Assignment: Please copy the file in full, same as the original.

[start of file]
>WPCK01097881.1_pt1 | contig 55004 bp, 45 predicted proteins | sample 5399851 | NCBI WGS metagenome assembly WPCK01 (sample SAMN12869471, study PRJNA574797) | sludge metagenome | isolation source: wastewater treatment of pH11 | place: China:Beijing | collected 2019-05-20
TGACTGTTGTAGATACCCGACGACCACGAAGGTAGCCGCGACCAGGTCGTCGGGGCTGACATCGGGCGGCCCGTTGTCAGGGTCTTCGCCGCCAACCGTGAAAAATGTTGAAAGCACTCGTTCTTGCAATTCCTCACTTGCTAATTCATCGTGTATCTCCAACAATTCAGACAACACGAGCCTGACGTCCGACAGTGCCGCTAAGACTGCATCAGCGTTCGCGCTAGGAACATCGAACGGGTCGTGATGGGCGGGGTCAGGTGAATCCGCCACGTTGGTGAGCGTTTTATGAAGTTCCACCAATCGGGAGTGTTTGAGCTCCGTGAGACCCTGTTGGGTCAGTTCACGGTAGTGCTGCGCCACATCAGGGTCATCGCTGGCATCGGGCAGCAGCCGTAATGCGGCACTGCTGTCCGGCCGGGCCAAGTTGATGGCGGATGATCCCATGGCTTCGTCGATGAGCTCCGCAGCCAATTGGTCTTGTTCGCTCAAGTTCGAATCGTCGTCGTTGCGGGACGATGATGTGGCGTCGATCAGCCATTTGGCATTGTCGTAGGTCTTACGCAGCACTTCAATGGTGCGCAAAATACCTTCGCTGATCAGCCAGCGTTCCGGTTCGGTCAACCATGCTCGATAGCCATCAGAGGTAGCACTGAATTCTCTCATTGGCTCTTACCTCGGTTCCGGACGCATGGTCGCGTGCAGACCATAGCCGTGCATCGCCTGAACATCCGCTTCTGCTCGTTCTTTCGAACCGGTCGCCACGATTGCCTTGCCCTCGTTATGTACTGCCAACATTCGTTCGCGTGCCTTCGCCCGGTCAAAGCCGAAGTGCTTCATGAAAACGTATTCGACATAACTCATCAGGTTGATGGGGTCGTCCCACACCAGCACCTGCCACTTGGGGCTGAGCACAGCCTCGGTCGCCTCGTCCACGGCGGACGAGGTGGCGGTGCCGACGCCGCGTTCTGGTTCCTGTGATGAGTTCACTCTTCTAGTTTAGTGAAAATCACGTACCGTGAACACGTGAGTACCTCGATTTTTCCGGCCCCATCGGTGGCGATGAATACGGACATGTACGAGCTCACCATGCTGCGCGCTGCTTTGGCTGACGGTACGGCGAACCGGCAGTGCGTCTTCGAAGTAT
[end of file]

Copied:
>WPCK01097881.1_pt1 | contig 55004 bp, 45 predicted proteins | sample 5399851 | NCBI WGS metagenome assembly WPCK01 (sample SAMN12869471, study PRJNA574797) | sludge metagenome | isolation source: wastewater treatment of pH11 | place: China:Beijing | collected 2019-05-20
TGACTGTTGTAGATACCCGACGACCACGAAGGTAGCCGCGACCAGGTCGTCGGGGCTGACATCGGGCGGCCCGTTGTCAGGGTCTTCGCCGCCAACCGTGAAAAATGTTGAAAGCACTCGTTCTTGCAATTCCTCACTTGCTAATTCATCGTGTATCTCCAACAATTCAGACAACACGAGCCTGACGTCCGACAGTGCCGCTAAGACTGCATCAGCGTTCGCGCTAGGAACATCGAACGGGTCGTGATGGGCGGGGTCAGGTGAATCCGCCACGTTGGTGAGCGTTTTATGAAGTTCCACCAATCGGGAGTGTTTGAGCTCCGTGAGACCCTGTTGGGTCAGTTCACGGTAGTGCTGCGCCACATCAGGGTCATCGCTGGCATCGGGCAGCAGCCGTAATGCGGCACTGCTGTCCGGCCGGGCCAAGTTGATGGCGGATGATCCCATGGCTTCGTCGATGAGCTCCGCAGCCAATTGGTCTTGTTCGCTCAAGTTCGAATCGTCGTCGTTGCGGGACGATGATGTGGCGTCGATCAGCCATTTGGCATTGTCGTAGGTCTTACGCAGCACTTCAATGGTGCGCAAAATACCTTCGCTGATCAGCCAGCGTTCCGGTTCGGTCAACCATGCTCGATAGCCATCAGAGGTAGCACTGAATTCTCTCATTGGCTCTTACCTCGGTTCCGGACGCATGGTCGCGTGCAGACCATAGCCGTGCATCGCCTGAACATCCGCTTCTGCTCGTTCTTTCGAACCGGTCGCCACGATTGCCTTGCCCTCGTTATGTACTGCCAACATTCGTTCGCGTGCCTTCGCCCGGTCAAAGCCGAAGTGCTTCATGAAAACGTATTCGACATAACTCATCAGGTTGATGGGGTCGTCCCACACCAGCACCTGCCACTTGGGGCTGAGCACAGCCTCGGTCGCCTCGTCCACGGCGGACGAGGTGGCGGTGCCGACGCCGCGTTCTGGTTCCTGTGATGAGTTCACTCTTCTAGTTTAGTGAAAATCACGTACCGTGAACACGTGAGTACCTCGATTTTTCCGGCCCCATCGGTGGCGATGAATACGGACATGTACGAGCTCACCATGCTGCGCGCTGCTTTGGCTGACGGTACGGCGAACCGGCAGTGCGTCTTCGAAGTAT